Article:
French Toast Baked Oatmeal

[This post was edited with new pictures on May 31, 2015.]

I’ve never, ever, ever been a pancake-and-waffle kind of person (unless we’re talking about my banana-oat waffles…). When it came to my brunch option of choice, I would always pick french toast. My mom would make it using English muffin bread, which gave it such an interesting taste. It’s hard for me to fathom using French bread or other fancy breads to make French toast because I’m so fond of the English muffin version (try it sometime!).

French Toast Baked Oatmeal - The Oatmeal Artist

French Toast Oatmeal is actually one of the first recipes I made on my own after I gave up the Quaker instant packets. I made it on the stove, and it matched the flavor so perfectly that it made me fall in love with making my own oatmeal. If I’m not mistaken, it was the first “homemade oatmeal” I ever made that I didn’t hate. 🙂

Maple Syrup

French Toast Baked Oatmeal

French Toast Baked Oatmeal by The Oatmeal Artist

This version, though, is baked (stovetop version coming soon!). And, because I hate preparing oatmeal that contains no produce, I also made a green monster oatmeal. Feel free to skip that part if it’s not your thing! I will admit, green monster baked oatmeal is significantly less attractive than its stove-top cousin.


French Toast (Green Monster) Baked Oatmeal

Prep Time: 10 minutes

Cook Time: 25 minutes

Yield: serves 1

What you'll need:

  • 1/2 cup milk of choice
  • 1 cup (or more!) packed spinach (optional)
  • 1/2 tsp vanilla extract
  • 2 tsp pure maple syrup
  • 1/2 cup rolled oats (I use Country Choice Organic)
  • 1/4 tsp baking powder
  • 1/2 tsp cinnamon
  • pinch of salt

How to make it:

  1. Preheat oven to 350 degrees F. Spray a single-serving ramekin with nonstick cooking spray.
  2. With an immersion blender or in a standing blender, blend spinach with milk until it's smooth. (You may have to add your spinach in small groups, especially if you're using more than one cup).
  3. Pour into a bowl and add vanilla extract and maple syrup. Stir.
  4. Add oats, baking powder, cinnamon, and salt, and stir until combined with wet ingredients.
  5. If the mixture seems really thick, add about a tablespoon of water.
  6. Pour into the prepared ramekin and add another shake of cinnamon on top. Bake for 18-22 minutes.
  7. Top with maple syrup, or my maple nut sauce!


Click here to find the recipe for Maple-Nut Sauce, pictured below!


**You can also find hundreds of other oatmeal recipes (as well as tons of other meatless recipes) on my Pinterest account!  You can also like The Oatmeal Artist on Facebook. Thanks!

About Lauren Smith

Lauren is a herbivore, Slytherin, and connoisseur of oats. She is a former teacher who is currently studying to earn a master's degree in curriculum development. You can follow her on Instagram, Twitter, Pinterest, and Facebook.

9 Responses to French Toast Baked Oatmeal

  1. Abby says:

    I have to admit that I was extremely skeptical about this.. but it was so good! This is the third recipe I’ve tried of yours so far and I actually think this one has been my favorite! It really does taste like french toast! Fantastic recipe.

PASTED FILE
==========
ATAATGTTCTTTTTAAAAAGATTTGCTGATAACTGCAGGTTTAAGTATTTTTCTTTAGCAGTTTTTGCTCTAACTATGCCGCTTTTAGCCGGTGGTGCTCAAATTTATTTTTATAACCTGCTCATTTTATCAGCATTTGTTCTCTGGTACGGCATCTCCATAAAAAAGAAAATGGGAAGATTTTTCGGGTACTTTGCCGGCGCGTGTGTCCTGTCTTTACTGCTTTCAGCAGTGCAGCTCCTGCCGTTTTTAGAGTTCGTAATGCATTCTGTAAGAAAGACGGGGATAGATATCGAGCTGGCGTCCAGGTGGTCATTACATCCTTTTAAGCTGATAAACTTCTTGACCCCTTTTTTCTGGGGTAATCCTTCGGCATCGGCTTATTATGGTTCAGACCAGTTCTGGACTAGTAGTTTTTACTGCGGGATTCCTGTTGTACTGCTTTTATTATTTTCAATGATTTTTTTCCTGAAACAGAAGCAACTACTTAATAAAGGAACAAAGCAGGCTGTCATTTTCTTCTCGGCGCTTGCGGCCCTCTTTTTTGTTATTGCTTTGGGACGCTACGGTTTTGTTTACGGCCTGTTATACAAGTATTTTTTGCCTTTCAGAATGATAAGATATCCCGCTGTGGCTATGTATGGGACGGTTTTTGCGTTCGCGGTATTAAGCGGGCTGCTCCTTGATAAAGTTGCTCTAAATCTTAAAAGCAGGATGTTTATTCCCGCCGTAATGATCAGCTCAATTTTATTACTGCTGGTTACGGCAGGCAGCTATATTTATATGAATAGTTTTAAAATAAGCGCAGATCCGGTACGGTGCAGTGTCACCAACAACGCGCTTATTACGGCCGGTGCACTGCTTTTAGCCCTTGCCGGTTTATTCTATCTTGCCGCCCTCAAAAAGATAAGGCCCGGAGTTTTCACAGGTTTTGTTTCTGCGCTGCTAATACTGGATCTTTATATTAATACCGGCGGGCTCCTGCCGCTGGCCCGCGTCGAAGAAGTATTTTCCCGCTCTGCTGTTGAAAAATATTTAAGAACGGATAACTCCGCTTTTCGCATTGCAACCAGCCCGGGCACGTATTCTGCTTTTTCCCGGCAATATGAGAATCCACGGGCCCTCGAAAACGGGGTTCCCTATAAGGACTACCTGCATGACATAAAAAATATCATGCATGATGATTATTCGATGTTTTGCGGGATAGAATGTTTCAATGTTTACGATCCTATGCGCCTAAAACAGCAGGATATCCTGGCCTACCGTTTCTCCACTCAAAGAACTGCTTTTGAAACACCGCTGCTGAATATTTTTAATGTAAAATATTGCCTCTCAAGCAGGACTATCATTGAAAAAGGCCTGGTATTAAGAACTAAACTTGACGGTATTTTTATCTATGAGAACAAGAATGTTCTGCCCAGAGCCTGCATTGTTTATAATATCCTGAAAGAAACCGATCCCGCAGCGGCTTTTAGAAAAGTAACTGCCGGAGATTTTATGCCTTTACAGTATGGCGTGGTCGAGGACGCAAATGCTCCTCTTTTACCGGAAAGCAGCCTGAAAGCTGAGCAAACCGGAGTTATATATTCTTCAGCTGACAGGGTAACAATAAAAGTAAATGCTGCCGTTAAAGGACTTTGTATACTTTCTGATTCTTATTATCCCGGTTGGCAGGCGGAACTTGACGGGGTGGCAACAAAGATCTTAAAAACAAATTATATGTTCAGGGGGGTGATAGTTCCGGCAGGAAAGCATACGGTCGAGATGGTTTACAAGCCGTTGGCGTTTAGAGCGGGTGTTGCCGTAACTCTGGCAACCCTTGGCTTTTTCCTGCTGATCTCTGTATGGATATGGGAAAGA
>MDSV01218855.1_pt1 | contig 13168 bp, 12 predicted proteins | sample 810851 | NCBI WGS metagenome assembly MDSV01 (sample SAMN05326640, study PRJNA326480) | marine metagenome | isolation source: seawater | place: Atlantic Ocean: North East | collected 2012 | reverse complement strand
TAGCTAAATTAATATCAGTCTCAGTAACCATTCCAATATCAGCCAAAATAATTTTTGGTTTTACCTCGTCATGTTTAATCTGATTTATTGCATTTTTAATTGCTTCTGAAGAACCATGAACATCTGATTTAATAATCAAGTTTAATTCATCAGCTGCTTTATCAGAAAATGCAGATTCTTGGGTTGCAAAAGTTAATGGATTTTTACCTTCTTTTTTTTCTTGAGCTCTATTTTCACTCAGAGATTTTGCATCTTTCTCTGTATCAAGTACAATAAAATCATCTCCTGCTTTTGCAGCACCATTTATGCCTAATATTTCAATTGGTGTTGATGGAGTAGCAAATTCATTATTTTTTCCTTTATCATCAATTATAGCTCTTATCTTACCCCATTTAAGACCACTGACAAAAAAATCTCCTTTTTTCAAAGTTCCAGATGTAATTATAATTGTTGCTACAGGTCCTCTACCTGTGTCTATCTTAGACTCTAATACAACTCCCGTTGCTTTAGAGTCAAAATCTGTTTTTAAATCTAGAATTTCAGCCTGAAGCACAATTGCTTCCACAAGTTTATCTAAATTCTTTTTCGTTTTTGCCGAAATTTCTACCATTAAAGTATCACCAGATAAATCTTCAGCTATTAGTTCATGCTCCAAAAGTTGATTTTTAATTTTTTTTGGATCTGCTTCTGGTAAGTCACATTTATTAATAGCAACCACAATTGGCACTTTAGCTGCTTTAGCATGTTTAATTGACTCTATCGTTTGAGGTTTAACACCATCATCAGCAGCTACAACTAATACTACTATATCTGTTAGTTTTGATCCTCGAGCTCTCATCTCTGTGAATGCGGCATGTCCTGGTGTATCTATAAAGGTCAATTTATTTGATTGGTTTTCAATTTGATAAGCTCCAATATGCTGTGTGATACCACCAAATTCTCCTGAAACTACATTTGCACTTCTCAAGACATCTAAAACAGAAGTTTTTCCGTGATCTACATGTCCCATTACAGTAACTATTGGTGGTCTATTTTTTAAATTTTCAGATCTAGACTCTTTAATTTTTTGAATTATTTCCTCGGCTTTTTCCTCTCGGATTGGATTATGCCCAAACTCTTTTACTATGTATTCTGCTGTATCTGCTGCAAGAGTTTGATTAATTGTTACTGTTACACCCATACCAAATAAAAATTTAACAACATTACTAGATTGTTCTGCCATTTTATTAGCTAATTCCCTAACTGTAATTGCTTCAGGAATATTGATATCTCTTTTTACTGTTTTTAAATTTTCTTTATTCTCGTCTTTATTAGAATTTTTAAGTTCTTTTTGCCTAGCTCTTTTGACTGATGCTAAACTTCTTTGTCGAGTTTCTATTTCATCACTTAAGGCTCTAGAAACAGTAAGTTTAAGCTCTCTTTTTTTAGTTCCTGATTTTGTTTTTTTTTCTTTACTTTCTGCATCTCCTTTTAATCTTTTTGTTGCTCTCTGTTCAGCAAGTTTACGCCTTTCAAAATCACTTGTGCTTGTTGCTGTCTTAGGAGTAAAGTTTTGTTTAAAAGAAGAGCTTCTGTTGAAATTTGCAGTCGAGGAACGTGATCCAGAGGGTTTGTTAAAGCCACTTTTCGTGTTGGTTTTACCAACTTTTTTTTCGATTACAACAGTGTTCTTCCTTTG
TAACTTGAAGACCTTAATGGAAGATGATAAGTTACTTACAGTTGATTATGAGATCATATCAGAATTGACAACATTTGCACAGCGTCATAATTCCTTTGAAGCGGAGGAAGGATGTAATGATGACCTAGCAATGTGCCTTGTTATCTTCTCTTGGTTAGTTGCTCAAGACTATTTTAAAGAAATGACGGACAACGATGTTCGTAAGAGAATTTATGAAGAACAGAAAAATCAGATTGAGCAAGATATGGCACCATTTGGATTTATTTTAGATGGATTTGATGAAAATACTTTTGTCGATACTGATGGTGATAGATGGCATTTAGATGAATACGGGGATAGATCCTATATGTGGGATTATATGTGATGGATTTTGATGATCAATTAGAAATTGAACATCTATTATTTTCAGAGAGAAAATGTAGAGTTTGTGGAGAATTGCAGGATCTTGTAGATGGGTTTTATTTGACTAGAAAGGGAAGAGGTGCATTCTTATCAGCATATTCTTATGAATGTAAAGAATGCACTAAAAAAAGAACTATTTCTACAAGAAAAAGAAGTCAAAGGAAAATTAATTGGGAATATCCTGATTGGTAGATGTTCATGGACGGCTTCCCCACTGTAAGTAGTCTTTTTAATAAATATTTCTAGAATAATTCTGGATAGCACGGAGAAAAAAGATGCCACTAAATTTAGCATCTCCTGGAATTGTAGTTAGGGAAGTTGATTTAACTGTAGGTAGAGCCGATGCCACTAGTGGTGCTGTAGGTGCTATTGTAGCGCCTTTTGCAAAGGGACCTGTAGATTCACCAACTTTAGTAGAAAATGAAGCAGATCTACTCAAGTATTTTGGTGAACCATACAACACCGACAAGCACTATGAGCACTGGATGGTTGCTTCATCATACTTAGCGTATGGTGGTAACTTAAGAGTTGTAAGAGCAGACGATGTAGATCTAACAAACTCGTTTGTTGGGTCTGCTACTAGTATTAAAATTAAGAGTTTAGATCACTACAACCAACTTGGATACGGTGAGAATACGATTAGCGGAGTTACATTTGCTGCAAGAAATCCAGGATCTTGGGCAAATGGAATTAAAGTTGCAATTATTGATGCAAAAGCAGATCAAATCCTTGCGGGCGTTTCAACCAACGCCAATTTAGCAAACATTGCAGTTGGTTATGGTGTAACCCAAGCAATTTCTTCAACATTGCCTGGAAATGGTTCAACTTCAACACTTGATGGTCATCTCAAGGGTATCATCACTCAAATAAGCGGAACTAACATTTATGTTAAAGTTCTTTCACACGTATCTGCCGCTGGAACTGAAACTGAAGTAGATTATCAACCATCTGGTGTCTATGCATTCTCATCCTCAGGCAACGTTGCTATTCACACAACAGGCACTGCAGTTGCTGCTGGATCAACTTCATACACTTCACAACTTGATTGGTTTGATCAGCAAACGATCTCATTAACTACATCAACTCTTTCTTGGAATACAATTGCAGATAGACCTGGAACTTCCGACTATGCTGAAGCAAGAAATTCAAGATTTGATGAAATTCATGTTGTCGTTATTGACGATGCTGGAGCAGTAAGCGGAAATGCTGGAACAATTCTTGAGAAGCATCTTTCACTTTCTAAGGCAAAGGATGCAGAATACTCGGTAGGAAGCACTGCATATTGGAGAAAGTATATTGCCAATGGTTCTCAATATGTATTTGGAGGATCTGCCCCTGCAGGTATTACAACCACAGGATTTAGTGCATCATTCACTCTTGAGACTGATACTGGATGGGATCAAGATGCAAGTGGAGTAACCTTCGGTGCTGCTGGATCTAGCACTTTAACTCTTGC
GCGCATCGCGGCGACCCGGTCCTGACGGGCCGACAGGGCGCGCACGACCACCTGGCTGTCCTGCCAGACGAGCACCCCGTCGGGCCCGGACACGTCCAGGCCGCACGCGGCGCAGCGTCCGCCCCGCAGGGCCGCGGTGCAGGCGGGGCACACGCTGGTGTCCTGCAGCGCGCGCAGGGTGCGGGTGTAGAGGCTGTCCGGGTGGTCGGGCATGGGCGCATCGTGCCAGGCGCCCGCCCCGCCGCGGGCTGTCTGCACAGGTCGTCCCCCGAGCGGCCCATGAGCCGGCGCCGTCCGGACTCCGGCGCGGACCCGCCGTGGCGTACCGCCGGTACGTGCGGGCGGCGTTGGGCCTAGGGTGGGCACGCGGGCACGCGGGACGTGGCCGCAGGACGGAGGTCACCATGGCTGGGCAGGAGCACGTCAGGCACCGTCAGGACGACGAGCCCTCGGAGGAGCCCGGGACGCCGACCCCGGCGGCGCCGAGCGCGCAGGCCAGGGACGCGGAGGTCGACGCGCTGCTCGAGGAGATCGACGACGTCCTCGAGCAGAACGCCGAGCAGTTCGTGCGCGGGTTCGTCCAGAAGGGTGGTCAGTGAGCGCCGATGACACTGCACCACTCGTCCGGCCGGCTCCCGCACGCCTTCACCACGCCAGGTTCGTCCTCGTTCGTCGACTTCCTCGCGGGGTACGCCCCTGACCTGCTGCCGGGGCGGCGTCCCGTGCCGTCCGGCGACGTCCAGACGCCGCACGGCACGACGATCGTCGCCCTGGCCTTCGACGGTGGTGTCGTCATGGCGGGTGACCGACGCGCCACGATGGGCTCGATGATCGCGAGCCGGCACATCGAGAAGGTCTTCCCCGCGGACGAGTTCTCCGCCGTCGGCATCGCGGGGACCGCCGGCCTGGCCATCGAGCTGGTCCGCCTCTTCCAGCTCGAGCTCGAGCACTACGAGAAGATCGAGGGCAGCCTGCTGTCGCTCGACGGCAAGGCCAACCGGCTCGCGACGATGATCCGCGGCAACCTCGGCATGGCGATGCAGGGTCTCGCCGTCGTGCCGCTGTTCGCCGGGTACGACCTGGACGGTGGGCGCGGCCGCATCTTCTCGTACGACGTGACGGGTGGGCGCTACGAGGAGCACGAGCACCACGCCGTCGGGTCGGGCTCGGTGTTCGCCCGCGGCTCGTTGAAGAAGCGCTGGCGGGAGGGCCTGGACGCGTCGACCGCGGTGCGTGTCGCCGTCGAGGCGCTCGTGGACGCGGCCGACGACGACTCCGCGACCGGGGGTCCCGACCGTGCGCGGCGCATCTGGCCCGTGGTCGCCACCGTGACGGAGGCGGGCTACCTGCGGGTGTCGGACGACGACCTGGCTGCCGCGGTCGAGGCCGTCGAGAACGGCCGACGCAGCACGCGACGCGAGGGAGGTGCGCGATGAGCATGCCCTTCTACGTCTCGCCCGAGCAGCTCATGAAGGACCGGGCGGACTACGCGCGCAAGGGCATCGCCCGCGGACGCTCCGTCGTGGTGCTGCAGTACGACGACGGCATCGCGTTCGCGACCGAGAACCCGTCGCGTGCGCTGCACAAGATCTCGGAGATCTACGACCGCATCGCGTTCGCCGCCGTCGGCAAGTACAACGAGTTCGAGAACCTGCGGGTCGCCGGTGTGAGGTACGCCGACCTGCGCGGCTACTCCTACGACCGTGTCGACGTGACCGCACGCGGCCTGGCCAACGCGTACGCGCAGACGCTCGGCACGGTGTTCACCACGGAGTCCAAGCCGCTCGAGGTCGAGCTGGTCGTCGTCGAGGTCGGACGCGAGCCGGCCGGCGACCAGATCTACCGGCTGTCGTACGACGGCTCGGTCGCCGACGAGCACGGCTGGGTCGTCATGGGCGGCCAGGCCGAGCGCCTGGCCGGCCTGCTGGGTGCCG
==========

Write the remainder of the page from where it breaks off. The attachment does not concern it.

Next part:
2. Anonymous says:

    Out of spinach, but the oatmeal still turned out amazing!

  3. Lyndsey B says:

    Your updated pictures are so lovely, I am jealous!! I am actually far more of a pancake person (I love your oatcakes with blueberries!) but this recipe is delicious. I love sneaking veggies into my oatmeal whenever I can, and the maple syrup in this recipe masks the spinach perfectly. It’s so delicious, I love making this recipe as a Sunday morning treat.

  4. Kristin says:

    I wasn’t sure what to expect, but this was so good! My one tip, for non-vegans only natch, is to add an egg white to the liquid. It amps up the protein and adds to that whole French toast taste. My only issue is that my kids and husband won’t touch green oatmeal with a 10 foot pole… more for me. 🙂

  5. Christine says:

    I made this recipe this morning. It was my first attempt at green monster anything (I’m not really into smoothies). I baked the oatmeal for 20 minutes, but it seemed like it wasn’t cooked enough. I’m not sure cooking 22 minutes would have helped much. Is it necessary to use 1/2 cup of milk, because I noticed that your other baked oatmeal recipes use 1/3 cup? The oatmeal might also have seemed too liquidy because I used spinach that was on the verge of going bad. Spinach does get liquidy when it gets older.

    Fortunately, I decided to top this oatmeal with your maple nut glaze. It tasted heavenly! I loved how the maple and peanut butter blended so well with the cinnamon in the oatmeal. The glaze totally made this oatmeal. It transformed what could have been a disappointing baked oatmeal into a thoroughly enjoyable breakfast.

  6. Christine says:

    Okay, what am I doing wrong here? I made this again, and cooked it for the full amount of time. Instead of having a cake/muffin-like texture, the oatmeal fell apart easily. It still tasted delicious because the maple-nut sauce is phenomenal, but didn’t have the texture that I would expect for baked oatmeal. Is that how the oatmeal was for you? I’m hesitant to cook it longer, since the edges seemed almost overdone.

  7. Jamie DeVilbiss says:

    One: THANK YOU!!! All of your recipes can be EASILY converted to gluten free!!
    Two: How do I make some of these single serve recipes for say, a 8 x 8 or 9 x 9 pan?

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